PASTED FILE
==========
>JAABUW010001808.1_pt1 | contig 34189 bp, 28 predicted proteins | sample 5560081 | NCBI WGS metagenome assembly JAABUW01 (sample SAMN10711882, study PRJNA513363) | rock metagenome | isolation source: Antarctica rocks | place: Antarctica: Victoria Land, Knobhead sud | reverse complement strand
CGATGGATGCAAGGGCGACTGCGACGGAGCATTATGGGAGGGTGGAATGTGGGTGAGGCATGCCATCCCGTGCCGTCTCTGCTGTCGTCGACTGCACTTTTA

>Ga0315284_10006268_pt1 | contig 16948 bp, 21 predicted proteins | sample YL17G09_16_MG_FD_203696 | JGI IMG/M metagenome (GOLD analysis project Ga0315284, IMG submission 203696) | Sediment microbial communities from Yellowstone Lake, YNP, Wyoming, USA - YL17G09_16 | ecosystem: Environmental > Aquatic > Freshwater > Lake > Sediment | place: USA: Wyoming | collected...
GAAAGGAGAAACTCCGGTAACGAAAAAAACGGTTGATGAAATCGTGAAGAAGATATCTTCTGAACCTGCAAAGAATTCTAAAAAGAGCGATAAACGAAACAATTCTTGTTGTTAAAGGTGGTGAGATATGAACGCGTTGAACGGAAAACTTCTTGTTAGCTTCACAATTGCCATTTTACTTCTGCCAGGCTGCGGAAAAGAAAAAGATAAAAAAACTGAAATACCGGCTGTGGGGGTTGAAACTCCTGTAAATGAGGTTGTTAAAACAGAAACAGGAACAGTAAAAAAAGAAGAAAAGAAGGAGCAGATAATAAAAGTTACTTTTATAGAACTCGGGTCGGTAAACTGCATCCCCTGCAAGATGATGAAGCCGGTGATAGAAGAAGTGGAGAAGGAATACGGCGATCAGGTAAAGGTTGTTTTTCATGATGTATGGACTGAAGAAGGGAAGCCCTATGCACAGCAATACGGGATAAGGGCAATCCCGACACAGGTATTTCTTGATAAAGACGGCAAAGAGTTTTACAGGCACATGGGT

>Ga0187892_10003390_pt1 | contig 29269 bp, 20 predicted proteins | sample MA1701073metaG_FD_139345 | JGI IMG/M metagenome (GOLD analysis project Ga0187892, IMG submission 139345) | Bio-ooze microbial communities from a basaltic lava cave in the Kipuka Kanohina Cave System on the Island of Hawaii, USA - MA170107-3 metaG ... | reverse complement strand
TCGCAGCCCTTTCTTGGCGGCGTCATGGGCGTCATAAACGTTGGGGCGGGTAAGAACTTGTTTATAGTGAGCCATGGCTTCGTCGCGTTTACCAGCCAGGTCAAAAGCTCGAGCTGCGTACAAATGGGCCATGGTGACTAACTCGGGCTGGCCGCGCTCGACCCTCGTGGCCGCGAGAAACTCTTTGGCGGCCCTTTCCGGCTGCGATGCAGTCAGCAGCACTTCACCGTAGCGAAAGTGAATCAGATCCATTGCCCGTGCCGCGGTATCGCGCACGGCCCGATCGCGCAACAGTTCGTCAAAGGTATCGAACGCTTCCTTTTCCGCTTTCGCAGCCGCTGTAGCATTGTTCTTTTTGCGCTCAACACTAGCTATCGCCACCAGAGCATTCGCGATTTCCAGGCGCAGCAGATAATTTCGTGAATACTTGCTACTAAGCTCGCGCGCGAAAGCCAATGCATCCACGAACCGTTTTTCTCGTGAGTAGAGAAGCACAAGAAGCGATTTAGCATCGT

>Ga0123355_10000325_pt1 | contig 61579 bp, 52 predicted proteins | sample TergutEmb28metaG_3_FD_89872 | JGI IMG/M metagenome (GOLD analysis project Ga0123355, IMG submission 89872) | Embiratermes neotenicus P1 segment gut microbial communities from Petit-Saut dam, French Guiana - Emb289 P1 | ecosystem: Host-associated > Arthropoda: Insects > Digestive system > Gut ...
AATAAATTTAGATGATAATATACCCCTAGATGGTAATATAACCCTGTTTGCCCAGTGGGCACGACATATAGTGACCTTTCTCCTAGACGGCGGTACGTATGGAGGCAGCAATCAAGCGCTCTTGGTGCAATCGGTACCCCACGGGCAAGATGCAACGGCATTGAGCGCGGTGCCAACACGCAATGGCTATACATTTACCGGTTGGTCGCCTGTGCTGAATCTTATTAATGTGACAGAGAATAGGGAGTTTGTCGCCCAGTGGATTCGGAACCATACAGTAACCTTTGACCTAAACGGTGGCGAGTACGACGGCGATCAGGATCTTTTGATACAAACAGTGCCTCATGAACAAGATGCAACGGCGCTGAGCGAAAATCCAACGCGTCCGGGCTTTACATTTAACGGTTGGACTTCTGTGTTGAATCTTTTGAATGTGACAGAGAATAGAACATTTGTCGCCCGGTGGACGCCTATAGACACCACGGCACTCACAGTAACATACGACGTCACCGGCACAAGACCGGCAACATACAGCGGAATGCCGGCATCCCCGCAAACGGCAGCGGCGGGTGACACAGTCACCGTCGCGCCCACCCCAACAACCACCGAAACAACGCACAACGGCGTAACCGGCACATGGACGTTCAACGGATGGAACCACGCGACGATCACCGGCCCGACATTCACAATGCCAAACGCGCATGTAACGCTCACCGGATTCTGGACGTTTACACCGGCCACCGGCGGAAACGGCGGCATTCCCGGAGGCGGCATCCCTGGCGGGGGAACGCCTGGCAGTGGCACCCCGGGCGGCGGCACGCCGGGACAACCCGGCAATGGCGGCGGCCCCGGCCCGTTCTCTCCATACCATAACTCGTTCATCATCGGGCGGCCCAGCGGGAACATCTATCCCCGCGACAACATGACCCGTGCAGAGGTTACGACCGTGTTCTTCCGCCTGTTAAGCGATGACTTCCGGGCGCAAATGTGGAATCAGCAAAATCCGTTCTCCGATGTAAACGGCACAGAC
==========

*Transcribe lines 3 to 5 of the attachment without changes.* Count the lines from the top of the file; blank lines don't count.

>Ga0315284_10006268_pt1 | contig 16948 bp, 21 predicted proteins | sample YL17G09_16_MG_FD_203696 | JGI IMG/M metagenome (GOLD analysis project Ga0315284, IMG submission 203696) | Sediment microbial communities from Yellowstone Lake, YNP, Wyoming, USA - YL17G09_16 | ecosystem: Environmental > Aquatic > Freshwater > Lake > Sediment | place: USA: Wyoming | collected...
GAAAGGAGAAACTCCGGTAACGAAAAAAACGGTTGATGAAATCGTGAAGAAGATATCTTCTGAACCTGCAAAGAATTCTAAAAAGAGCGATAAACGAAACAATTCTTGTTGTTAAAGGTGGTGAGATATGAACGCGTTGAACGGAAAACTTCTTGTTAGCTTCACAATTGCCATTTTACTTCTGCCAGGCTGCGGAAAAGAAAAAGATAAAAAAACTGAAATACCGGCTGTGGGGGTTGAAACTCCTGTAAATGAGGTTGTTAAAACAGAAACAGGAACAGTAAAAAAAGAAGAAAAGAAGGAGCAGATAATAAAAGTTACTTTTATAGAACTCGGGTCGGTAAACTGCATCCCCTGCAAGATGATGAAGCCGGTGATAGAAGAAGTGGAGAAGGAATACGGCGATCAGGTAAAGGTTGTTTTTCATGATGTATGGACTGAAGAAGGGAAGCCCTATGCACAGCAATACGGGATAAGGGCAATCCCGACACAGGTATTTCTTGATAAAGACGGCAAAGAGTTTTACAGGCACATGGGT

>Ga0187892_10003390_pt1 | contig 29269 bp, 20 predicted proteins | sample MA1701073metaG_FD_139345 | JGI IMG/M metagenome (GOLD analysis project Ga0187892, IMG submission 139345) | Bio-ooze microbial communities from a basaltic lava cave in the Kipuka Kanohina Cave System on the Island of Hawaii, USA - MA170107-3 metaG ... | reverse complement strand